Prosecutor: No charges for police in fatal shooting of butcher-k - Cincinnati News, FOX19-WXIX TV

Prosecutor: No charges for police in fatal shooting of butcher-knife wielding 'mentally disturbed' man

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HAMILTON, OH (FOX19) -

A Hamilton police officer will not be indicted for fatally shooting a butcher-knife wielding "mentally disturbed" man " who charged at him and ignored order to drop the weapon, the Butler County prosecutor announced Monday.

The investigation into the April 22 shooting death of Michael Anthony Wilson-Salzl was "extensive and complete," Butler County Prosecutor Michael Gmoser said in a prepared statement.

It concluded that Wilson-Salzl, 24, was wielding a butcher knife and charging at Officer Steven McFall when he was shot on Forest Park Drive about 3 p.m.

Wilson-Salzl also had just been released from hospital psychiatric care the day before the shooting, Gmoser's statement notes.

"The totality of circumstances establishes without doubt that on April 22, 2017, Mr. Salzl was mentally disturbed with serious psychiatric conditions with a history of suicidal ideation and attempts, one of which included using a fake pistol to encourage a police officer to shoot him in 2016," Gmoser wrote.

Related story: Hamilton officer shoots, kills man armed with 'butcher knife'

Authorities re-traced the events leading up to the fatal shooting by gathering crime scene forensic evidence using sophisticated, state-of-the-art electronics, real-time audio 911 recording of the officer as he interacted with Wilson-Salzl moments before three shots were fired and eyewitness accounts, according to the prosecutor.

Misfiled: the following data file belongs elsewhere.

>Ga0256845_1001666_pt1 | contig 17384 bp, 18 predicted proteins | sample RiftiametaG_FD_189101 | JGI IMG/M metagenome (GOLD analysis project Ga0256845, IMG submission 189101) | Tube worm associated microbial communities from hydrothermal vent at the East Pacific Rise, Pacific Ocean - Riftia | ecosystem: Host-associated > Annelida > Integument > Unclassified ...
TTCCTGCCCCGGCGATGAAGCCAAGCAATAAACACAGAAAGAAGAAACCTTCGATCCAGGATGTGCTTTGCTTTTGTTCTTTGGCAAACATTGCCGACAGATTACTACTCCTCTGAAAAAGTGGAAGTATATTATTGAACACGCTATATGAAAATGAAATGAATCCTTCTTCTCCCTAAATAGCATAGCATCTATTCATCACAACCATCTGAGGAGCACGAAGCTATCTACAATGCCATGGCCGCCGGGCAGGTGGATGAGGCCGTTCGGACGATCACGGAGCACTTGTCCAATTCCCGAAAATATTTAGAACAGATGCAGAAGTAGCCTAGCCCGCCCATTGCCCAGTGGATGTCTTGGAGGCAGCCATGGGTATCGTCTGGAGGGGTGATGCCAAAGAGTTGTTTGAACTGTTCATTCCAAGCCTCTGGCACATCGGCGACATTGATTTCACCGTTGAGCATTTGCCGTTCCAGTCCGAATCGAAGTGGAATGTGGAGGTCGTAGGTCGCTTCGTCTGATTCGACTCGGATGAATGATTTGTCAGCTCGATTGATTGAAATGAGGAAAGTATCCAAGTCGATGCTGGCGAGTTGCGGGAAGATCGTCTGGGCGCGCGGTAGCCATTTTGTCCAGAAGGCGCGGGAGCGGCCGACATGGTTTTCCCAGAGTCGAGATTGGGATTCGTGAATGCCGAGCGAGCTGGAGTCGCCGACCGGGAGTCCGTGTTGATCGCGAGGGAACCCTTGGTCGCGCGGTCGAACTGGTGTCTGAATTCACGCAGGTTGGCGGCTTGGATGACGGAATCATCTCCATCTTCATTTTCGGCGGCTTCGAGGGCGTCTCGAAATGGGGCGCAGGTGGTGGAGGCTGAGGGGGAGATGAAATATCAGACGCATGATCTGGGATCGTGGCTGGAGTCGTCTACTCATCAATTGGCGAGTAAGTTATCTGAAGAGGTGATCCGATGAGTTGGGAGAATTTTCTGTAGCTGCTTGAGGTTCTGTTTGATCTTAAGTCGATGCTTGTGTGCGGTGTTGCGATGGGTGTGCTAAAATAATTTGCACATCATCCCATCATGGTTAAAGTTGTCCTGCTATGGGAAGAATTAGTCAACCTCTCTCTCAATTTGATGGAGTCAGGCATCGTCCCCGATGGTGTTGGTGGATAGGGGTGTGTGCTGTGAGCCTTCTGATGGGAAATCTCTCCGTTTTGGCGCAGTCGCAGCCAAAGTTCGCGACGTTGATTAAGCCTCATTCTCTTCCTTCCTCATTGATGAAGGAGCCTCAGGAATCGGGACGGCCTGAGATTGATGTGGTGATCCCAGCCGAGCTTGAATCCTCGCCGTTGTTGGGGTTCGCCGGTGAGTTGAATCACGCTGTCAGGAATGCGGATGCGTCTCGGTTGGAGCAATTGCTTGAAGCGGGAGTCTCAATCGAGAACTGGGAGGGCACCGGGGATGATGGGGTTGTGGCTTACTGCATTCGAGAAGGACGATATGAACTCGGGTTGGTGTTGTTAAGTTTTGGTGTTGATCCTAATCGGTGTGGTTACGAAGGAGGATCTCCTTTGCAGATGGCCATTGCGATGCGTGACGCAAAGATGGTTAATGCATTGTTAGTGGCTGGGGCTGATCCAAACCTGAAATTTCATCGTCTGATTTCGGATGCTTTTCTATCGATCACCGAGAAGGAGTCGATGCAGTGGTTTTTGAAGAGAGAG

They also examined Wilson-Salzl's butcher knife, medical and psychiatric history and that of his mother; his autopsy report from the Butler County Coroner's Office, the police use of force report and statements from police investigating the shooting and the statement from Officer McFall.

Hamilton police looking for witnesses in officer-involved shooting

Wilson-Salzl was just released from hospital psychiatric care the day before the shooting with "threatened self-destruction," according to Gmoser.

He called 911 April 22 to "falsely report shots fired by an unknown black assailant" in his apartment complex parking lot, Gmoser's statement reads.

That prompted Officer McFall to respond.

"Immediately upon his arrival on scene, Mr. Salzl, wearing a black mask, charged at the officer as he exited his squad car," Gmoser wrote. 

"Mr. Salzl had both of his arms raised and was holding a butcher knife in one hand in an assaultive manner."

The officer immediately ordered him to "put it down," Gmoser wrote. 

Wilson-Salzl did not comply and continued charging.

When the armed man was 12 feet away, Officer McFall fired his service weapon at the suspect's "center mass as proper protocol under these circumstances, stopping the assault and (resulting) in the death of Mr. Salzl," the prosecutor's statement reads.

"While one can only speculate with confidence what was in the mind of Mr. Salzl immediately prior to being shot, there is no doubt he achieved the result he encouraged from the officer," Gmoser wrote.

"Regrettably, the officer and the mother of Mr. (Wilson-Salzl) bear the burden of his death in spite of the justified circumstances."

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